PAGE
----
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Senators grill administration officials on tariffs, trade

Trump administration trade officials say they understand the difficulties farmers and ranchers are facing but unfair trade practices by foreign governments must be addressed.
Carol Ryan Dumas

Capital Press

Published on September 14, 2018 4:59PM

Ted McKinney, USDA’s undersecretary of trade and foreign agricultural affairs, was criticized this week by members of the U.S. Agriculture Committee over the administration’s trade policies.

Mateusz Perkowski/Capital Press File

Ted McKinney, USDA’s undersecretary of trade and foreign agricultural affairs, was criticized this week by members of the U.S. Agriculture Committee over the administration’s trade policies.

Desperation in farm country due to low commodity prices and retaliatory tariffs by U.S. trade partners was the central theme of this week’s Senate Agriculture Committee hearing on trade.

The committee questioned Ted McKinney, USDA undersecretary for trade, and Gregg Doud, chief agricultural negotiator, on what is being done to resolve trade disputes and forge new trade agreements.

Committee Chairman Pat Roberts, R-Kan., said the U.S. needs to hold its trading partners accountable but there is growing concern about losing long-term markets the longer the retaliatory tariffs go on.

Ranking Member Sen. Debbie Stabenow, D-Mich., said the U.S. needs strong and meaningful trade enforcement but U.S. farmers cannot be collateral damage.

All the senators relayed the anxiety and frustration of their rural constituents, some with appreciation for USDA and the U.S. Trade Representative’s office.

But others came loaded for bear.

Sen. Michael Bennett, D-Colo., said the situation is creating a huge amount of stress for farmers and ranchers and they need the administration to act “rationally and reasonably,” he said.

Since the start of the Trump administration, 11 free trade agreements have been signed without the U.S., he said. “These are opportunities we’ve missed to open new export markets that cause real concern for my farmers and ranchers.”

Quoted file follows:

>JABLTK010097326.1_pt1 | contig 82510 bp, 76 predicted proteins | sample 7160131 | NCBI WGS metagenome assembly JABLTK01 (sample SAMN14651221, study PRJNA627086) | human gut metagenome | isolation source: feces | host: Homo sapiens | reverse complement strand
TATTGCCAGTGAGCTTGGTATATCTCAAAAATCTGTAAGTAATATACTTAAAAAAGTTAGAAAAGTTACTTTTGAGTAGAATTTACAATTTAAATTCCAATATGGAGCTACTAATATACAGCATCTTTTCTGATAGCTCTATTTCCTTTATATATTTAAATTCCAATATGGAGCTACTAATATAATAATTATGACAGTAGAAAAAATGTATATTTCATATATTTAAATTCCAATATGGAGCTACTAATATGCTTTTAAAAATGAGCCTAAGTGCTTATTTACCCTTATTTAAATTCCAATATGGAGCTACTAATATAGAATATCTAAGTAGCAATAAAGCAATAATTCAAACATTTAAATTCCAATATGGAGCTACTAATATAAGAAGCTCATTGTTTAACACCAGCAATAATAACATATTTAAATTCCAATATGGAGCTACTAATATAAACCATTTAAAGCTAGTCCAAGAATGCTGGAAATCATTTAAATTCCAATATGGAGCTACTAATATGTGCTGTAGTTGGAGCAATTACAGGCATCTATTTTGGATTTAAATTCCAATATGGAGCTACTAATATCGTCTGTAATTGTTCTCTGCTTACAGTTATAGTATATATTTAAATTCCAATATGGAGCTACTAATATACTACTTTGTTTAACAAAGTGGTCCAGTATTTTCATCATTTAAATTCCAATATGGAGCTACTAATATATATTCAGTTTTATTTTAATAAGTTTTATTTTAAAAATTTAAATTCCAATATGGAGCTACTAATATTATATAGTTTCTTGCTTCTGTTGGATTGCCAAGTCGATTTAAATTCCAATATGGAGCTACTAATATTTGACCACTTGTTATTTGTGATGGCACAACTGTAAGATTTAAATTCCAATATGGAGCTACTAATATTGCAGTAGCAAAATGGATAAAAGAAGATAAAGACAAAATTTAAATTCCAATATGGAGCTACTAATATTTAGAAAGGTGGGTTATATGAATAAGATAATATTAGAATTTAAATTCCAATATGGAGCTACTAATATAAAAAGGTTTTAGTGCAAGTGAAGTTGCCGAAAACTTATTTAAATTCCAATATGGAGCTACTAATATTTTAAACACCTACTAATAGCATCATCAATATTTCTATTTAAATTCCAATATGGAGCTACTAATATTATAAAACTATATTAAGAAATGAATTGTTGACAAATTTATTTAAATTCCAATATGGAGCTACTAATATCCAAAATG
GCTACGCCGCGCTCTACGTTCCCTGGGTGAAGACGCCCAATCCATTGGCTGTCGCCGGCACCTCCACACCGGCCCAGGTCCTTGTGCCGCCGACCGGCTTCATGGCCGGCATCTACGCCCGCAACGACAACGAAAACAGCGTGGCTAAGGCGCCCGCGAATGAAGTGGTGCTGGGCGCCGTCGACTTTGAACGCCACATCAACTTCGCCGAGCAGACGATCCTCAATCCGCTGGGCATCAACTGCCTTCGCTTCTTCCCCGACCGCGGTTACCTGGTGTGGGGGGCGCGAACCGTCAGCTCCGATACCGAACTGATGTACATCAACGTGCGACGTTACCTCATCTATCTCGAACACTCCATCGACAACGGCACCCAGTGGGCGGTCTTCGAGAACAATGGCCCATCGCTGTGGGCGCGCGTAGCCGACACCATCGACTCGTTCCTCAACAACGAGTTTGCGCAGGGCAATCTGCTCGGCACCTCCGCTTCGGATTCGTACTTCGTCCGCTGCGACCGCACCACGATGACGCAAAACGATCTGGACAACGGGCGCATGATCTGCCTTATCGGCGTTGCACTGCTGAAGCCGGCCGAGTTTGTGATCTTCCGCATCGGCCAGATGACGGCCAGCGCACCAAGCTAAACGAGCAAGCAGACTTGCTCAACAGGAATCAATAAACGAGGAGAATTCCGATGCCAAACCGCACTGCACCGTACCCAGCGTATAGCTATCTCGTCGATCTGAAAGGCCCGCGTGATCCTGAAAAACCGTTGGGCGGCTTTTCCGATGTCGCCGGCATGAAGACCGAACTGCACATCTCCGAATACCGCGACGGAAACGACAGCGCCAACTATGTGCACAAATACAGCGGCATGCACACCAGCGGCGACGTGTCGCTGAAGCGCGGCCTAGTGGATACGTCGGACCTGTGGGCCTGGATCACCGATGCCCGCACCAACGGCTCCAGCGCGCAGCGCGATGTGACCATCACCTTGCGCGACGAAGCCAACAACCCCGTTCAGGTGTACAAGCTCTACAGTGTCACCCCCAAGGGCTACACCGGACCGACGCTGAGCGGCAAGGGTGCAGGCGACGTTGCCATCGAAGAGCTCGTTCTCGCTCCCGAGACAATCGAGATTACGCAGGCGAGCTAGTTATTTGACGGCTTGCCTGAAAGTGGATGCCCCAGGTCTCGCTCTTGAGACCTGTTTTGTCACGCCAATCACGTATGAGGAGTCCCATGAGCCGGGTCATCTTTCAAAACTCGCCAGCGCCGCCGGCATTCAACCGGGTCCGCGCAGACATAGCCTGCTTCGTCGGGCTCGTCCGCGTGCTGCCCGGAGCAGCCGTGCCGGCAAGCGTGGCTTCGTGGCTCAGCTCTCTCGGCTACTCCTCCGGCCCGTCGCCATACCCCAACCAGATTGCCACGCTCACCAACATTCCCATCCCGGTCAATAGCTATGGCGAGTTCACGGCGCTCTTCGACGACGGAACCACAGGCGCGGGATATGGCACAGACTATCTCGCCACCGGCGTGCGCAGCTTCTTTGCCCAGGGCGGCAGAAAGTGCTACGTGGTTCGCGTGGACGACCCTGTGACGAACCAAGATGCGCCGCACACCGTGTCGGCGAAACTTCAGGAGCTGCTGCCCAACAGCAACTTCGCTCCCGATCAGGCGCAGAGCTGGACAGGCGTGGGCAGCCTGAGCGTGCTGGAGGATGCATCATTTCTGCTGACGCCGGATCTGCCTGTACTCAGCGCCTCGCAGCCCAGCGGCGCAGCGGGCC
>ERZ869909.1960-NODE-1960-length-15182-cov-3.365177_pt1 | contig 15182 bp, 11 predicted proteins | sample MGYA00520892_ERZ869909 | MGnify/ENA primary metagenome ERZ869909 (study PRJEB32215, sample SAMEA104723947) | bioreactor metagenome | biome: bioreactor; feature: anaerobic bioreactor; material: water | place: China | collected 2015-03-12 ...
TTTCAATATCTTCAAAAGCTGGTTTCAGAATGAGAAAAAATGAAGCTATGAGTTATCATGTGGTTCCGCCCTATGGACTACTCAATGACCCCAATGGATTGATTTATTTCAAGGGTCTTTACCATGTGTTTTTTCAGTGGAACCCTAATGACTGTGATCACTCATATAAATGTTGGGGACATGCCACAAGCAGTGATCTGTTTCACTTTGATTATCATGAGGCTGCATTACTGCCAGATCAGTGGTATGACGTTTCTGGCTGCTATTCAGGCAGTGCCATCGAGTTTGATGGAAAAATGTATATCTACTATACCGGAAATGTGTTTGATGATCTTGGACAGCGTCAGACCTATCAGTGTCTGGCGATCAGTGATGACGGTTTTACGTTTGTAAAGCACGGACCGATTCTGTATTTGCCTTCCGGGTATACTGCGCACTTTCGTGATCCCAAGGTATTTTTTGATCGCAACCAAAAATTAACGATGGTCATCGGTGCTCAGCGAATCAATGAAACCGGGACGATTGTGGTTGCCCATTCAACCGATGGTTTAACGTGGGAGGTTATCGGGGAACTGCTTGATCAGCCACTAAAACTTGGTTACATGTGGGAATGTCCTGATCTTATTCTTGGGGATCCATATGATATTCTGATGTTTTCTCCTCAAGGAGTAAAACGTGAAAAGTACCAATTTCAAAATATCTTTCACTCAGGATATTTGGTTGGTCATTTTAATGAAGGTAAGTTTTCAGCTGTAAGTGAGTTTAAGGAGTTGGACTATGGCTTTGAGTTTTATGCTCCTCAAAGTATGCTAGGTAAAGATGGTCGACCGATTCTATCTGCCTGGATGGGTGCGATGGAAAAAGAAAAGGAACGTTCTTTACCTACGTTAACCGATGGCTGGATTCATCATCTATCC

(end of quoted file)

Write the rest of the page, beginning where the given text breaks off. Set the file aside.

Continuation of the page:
Retaliatory tariffs are heightening the long-term consequences, and the disturbing story of a huge shift away from buying U.S. agricultural products is playing out in headlines across the world, he said.

He asked Doud how the trade war ends without U.S. agriculture taking a step backward.

“Your point about the world being divvied up while we’ve been watching is a point I’ve made many, many, many times,” Doud said.

As for retaliatory tariffs, China hasn’t honored the obligations it agreed to when it joined the World Trade Organizations, he said, running down the list of offenses.

“The point being with China is they need to change their behavior, and this is going on not just in agriculture but in other things. This is an administration the president said we need to do something about,” he said.

Bennett said he couldn’t agree more and didn’t need Doud’s lecture on the issue.

“But it would seem to me that provoking a trade war with Mexico, Canada and the EU when the issue is fundamentally with China — and when the growth for all of our farmers and ranchers in the West is going to come from the Pacific Rim — seems insane,” he said.

Sen. Joe Donnelly, D-Ind., said Hoosier farmers are getting crushed by commodity prices substantially below cost of production and their lives and farms are at stake. He asked McKinney what he would say to them.

“Yes, we are taking some short-term pain with the hopes of long-term gain. We’re trying to make some corrections that will fix many of the trade issues that we’ve been suffering from for a long time,” McKinney said.

There are farmers who are going to lose everything unless something changes, Donnelly said. Meanwhile, the administration has announced two additional levels of tariffs on Chinese goods. Farmers are asking when it will end, Donnelly said.

“It seems like the light at the end of the tunnel is a train coming at my farmers,” he said.

The administration has set aside $12 billion to help offset farmers’ losses caused by the trade wars.

McKinney said his hope is that work on the North American Free Trade Agreement and an agreement with Japan as well as other bilateral agreements will turn things around, and the administration is making headway on sanitary and phytosanitary barriers in existing trade agreements.

He did, however, admit there are some regrets in restructuring things that should have been restructured in the past.

“Those are not regrets; those are our neighbors and those are our neighbors who are losing their farms, who are losing their life’s dreams … ,” Donnelly said.

Other senators pointed to the reality that 95 percent of consumers live outside the U.S. and that trade is crucial. Some of the senators called for the U.S. to re-engage in the former Trans-Pacific partnership — which Trump pulled the U.S. out of shortly after assuming office — make better headway on new bilateral agreements and to end the trade war.

Sen. Tina Smith, D-Minn., said she had a sense that McKinney and Doud understand the desperation in farm country very well.

“I just, honest to God, I just wish the person who sits in the Oval Office understood it as well,” she said.


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